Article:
Madrid (CNN) -- Soccer star Lionel Messi and his father testified in a Barcelona court Friday in a preliminary hearing over allegations they defrauded Spanish tax authorities of more than $5 million.
Prosecutors filed charges last June. Messi has denied any wrongdoing, and last August he and his father paid $6.75 million in back taxes plus interest.
But a prosecution spokesman told CNN by phone that they still had to appear in court because they are potentially liable, if the matter goes to trial and they are convicted, to pay a fine of $10 million to $32 million and could be sentenced to up to four years in jail.
The complaint centers on alleged tax fraud during 2007, 2008 and 2009. Prosecutors contend Messi and his father, aiming to lower their Spanish tax bill, sought to manage the player's lucrative income from image rights through shell companies set up overseas.
Messi, 26, has a yearly salary from his club, FC Barcelona, of just over $20 million plus around $21 million in endorsements from sponsors including Adidas and PepsiCo.
"We have always fulfilled all our tax obligations, following the advice of our tax consultants, who will take care of clarifying this situation," Messi posted on his Facebook page last June.
His father, Jorge Horacio Messi, was first to arrive on Friday at a court in Gava, a Barcelona suburb chosen because the soccer star's home is within its jurisdiction.
Messi, a four-time world player of the year, arrived later and video images of the scene showed a crowd gathered to cheer on, and seek autographs from, the star who's helped FC Barcelona stay atop the Spanish league standings this season.
The closed-door hearings were held before an investigating magistrate and included prosecutors, the Messis and their lawyers, and a lawyer for Spain's tax authority, said the prosecution spokesman.
Messi testified for about 30 minutes and his father, for about an hour, earlier and separately, said Gemma Linan, a reporter for CNN affiliate 8tv, who was outside the courthouse.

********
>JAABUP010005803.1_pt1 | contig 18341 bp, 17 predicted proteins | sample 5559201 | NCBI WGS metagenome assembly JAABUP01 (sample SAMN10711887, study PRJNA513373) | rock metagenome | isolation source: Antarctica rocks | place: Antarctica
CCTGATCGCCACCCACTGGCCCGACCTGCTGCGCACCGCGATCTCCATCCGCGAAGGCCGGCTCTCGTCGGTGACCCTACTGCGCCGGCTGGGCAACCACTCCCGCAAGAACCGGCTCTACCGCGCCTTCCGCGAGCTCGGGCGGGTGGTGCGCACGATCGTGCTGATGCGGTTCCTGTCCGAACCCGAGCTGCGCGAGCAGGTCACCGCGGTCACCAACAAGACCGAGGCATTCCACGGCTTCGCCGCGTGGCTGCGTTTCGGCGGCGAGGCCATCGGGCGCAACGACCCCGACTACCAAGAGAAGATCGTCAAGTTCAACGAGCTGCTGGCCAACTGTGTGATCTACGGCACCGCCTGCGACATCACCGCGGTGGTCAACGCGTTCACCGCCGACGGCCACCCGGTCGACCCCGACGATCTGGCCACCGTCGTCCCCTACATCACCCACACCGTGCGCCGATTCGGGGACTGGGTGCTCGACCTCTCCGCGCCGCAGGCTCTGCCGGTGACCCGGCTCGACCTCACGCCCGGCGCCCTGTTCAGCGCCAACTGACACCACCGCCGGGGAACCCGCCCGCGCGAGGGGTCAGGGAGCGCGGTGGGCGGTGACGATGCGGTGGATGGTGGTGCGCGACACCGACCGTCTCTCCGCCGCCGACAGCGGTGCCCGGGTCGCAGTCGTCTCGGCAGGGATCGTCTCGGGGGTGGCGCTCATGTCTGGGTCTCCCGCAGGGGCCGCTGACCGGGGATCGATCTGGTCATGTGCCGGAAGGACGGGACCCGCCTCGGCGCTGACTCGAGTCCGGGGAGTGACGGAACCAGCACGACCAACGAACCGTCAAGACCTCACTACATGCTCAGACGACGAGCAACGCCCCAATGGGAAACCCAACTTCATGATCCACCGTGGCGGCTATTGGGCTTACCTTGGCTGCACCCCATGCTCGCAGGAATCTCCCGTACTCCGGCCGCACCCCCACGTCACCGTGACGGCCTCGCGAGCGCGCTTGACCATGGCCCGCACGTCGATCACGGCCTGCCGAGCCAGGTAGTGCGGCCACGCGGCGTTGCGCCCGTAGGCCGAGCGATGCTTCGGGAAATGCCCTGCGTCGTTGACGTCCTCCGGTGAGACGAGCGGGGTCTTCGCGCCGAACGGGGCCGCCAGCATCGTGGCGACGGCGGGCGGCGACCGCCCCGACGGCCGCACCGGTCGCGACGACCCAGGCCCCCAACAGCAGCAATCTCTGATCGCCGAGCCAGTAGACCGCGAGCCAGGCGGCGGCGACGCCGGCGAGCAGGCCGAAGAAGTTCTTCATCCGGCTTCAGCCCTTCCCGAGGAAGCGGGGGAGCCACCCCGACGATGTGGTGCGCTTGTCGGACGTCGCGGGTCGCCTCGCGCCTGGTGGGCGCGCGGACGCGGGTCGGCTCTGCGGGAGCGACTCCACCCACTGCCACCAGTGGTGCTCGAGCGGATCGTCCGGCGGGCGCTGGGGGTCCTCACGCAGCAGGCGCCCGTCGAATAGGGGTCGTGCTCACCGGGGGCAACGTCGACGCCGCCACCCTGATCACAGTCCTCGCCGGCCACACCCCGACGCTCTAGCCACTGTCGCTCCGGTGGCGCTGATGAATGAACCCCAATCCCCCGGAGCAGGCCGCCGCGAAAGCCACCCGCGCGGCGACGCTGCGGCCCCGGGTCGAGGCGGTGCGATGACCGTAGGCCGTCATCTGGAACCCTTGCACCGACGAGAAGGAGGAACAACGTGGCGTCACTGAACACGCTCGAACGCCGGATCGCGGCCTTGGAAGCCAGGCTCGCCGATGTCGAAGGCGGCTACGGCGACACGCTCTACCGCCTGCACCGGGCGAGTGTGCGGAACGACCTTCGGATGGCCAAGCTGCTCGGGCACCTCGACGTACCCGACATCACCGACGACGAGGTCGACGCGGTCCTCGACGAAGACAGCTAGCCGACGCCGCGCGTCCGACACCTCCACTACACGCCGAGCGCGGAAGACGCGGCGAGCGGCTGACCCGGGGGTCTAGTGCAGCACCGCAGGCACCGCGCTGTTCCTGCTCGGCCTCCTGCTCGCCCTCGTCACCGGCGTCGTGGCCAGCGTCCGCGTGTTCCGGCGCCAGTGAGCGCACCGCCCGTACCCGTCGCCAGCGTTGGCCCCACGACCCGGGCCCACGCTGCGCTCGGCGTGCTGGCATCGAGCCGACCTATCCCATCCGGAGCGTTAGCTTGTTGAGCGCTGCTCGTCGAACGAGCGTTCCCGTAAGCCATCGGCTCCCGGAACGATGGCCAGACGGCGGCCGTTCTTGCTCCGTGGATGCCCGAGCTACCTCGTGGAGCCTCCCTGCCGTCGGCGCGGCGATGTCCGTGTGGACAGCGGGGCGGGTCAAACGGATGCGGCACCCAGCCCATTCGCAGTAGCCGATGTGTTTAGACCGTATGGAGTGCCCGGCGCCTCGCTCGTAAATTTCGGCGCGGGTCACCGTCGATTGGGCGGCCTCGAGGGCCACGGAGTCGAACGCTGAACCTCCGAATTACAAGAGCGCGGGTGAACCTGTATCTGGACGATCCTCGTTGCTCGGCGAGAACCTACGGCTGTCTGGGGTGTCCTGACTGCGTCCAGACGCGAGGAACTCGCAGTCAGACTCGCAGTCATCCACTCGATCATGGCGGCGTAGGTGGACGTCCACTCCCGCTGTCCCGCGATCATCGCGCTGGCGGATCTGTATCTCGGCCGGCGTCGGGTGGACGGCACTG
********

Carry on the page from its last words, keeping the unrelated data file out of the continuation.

After the hearings, the lawyer for the Messis, Cristobal Martell, spoke briefly to reporters, promising total transparency and a willingness to collaborate and make sure taxes are paid, and adding that there had been no intent to defraud.
"We were told to do only one thing: to collaborate with the administration to clear up the facts showing the economic data," Martell said, according to a translation by Reuters. "The order we were given by the Messi family was to show transparency, clarity and collaboration. We proceeded as we did today with the only goal of showing transparency, and we have proven little aim for fraud and a clear will to regulate the situation with the State Agency for Tax Administration, in order to avoid any big fight with the state regarding the fiscal ruling."
The prosecution spokesman, who by custom is not identified, said that last Wednesday, just two days before the hearing, Martell tried to reach an out-of-court settlement with prosecutors for the Messis.
Prosecutors proposed that both Messi and his father would plead guilty to tax evasion in the hearing, and would likely be fined about $10 million and receive a one-year sentence, which would not require time in prison because they have no prior convictions, the spokesman said.
But Martell said the Messis were opposed. He proposed that only the father would make such a plea, in exchange for prosecutors and the court relieving Leo Messi of any responsibility. Prosecutors would not accept that based on Spanish law, the spokesman said.
Inside the court, Messi's father testified that he was in charge of the finances, and any blame would be his, and Lionel Messi was not involved, according to a prosecutor who talked to an ad hoc pool of Spanish journalists, Linan said.
Messi, who arrived at Barcelona as a 13-year-old in 2000, has won six Spanish Primera Liga titles and three Champions League crowns and scored an unparalleled 86 goals for the club and his national team, Argentina, in 2012.
FC Barcelona has refused comment on the case.